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Addressing climate risks in the agricultural sector: How can the insurance industry help?

  • Published at 05:03 pm August 23rd, 2021
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Well-designed insurance solutions backed by strong data will not only minimize loss and damage from rapid-onset extreme events but also incentivize climate-vulnerable people to opt for resilience measures

The agriculture sector has an indisputable role to play in Bangladesh’s economy. This sector employs around 50% of the population, with the livelihood of 70% of people overall depending on it. Unfortunately, this sector also suffers the most due to an unprecedented increase in the frequency of climate hazards in recent years. 

The cyclone Amphan in 2020 affected crops from some 176,007 hectares of land across 17 coastal districts in Bangladesh. The year 2020 also saw the rise of a new problem of recurrent floods which caused production losses of around 149, 416 tonnes of crops to 449,285 farmers. These losses are only expected to worsen with time because as climate change becomes more prominent, these hazards will only exacerbate.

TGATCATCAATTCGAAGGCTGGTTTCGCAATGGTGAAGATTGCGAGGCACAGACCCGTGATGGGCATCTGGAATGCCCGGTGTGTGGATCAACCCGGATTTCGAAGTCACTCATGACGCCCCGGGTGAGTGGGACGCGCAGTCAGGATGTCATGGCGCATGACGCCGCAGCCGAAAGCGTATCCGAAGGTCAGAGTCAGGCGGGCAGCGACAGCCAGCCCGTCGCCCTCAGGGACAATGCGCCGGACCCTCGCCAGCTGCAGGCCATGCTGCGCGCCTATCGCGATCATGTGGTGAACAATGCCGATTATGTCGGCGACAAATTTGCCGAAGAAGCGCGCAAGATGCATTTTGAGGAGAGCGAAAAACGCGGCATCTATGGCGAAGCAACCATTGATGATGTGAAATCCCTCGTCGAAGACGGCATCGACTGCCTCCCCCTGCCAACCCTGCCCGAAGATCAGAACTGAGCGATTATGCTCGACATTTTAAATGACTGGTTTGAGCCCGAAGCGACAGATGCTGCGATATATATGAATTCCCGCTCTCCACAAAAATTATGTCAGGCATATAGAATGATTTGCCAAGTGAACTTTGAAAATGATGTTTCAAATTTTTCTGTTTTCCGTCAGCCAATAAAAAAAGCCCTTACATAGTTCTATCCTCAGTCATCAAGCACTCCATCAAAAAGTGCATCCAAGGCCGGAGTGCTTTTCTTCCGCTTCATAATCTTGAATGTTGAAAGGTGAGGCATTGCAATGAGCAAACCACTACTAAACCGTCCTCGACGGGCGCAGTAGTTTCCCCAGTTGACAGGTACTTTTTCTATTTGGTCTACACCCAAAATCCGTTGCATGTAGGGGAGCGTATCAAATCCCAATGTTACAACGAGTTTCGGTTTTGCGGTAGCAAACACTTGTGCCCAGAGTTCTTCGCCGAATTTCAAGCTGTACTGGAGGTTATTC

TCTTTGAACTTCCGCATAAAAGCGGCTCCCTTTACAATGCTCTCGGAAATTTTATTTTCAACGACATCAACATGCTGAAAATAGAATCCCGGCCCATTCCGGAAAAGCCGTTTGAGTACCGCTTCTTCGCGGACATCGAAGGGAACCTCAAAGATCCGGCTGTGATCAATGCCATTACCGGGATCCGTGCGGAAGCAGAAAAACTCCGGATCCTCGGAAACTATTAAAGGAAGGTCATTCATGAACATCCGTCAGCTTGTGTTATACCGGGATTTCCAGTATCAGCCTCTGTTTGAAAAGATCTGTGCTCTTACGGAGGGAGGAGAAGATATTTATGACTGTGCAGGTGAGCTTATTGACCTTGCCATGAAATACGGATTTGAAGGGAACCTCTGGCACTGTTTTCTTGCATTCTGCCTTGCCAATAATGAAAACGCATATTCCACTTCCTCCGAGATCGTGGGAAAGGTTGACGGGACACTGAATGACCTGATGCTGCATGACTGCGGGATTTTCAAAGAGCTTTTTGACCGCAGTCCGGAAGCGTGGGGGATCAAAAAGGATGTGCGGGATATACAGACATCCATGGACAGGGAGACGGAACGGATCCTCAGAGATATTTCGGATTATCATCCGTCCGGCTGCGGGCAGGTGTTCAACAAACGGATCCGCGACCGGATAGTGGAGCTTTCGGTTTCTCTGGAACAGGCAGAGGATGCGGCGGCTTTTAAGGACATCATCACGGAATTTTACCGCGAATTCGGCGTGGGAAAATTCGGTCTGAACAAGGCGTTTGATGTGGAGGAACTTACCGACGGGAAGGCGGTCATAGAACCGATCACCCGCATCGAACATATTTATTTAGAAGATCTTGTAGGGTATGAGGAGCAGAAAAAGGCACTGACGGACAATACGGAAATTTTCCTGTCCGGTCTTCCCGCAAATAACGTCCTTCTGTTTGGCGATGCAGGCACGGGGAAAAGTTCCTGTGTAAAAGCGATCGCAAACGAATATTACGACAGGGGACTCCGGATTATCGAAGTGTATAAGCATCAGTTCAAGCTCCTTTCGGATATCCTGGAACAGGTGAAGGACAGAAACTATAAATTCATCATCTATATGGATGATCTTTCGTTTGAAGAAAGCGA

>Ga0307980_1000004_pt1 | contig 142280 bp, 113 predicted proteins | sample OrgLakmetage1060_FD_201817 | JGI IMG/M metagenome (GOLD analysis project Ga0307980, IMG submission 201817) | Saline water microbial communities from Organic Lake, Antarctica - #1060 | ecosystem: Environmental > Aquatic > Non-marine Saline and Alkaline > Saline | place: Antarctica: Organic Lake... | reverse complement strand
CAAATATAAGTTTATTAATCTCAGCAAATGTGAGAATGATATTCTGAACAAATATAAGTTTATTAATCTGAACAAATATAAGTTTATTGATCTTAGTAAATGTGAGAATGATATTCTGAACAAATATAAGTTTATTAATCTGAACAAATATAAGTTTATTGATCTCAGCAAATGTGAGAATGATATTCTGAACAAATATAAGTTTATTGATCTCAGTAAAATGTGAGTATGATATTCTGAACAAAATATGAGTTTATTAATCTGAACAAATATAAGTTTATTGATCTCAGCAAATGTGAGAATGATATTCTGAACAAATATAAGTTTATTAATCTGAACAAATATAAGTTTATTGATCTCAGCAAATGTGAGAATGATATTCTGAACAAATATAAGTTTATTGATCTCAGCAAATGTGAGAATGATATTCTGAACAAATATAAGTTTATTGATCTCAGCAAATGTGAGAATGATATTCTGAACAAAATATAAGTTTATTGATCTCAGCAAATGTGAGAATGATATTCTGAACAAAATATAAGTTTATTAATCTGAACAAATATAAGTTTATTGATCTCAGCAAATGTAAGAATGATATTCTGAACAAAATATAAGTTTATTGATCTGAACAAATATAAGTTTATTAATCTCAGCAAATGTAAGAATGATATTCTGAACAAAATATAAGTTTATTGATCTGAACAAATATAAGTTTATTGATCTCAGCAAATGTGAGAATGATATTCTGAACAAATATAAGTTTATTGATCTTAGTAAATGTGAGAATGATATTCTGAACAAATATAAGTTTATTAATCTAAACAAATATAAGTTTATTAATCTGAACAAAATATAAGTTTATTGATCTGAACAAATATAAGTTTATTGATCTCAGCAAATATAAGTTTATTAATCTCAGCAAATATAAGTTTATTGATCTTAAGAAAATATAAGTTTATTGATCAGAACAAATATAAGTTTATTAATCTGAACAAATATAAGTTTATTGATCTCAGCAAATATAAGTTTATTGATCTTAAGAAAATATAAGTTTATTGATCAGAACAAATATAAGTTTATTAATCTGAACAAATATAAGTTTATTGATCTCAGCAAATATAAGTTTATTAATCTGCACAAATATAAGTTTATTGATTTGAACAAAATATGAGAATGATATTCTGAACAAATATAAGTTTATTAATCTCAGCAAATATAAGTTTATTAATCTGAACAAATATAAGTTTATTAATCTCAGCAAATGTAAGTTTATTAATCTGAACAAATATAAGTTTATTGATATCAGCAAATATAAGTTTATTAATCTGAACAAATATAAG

For combatting the losses to the agriculture industry, several financial schemes have been introduced by the government. However, it is difficult for the government to solely give financial protection to such a large industry. The private sector also has an integral part to play, particularly in terms of financial instruments like climate risk insurance. While agriculture — prone to systematic and covariant risks — does not lend itself easily to insurance, index-based climate risk insurance has been established as an appropriate financial tool to support this sector.

How can the insurance industry help?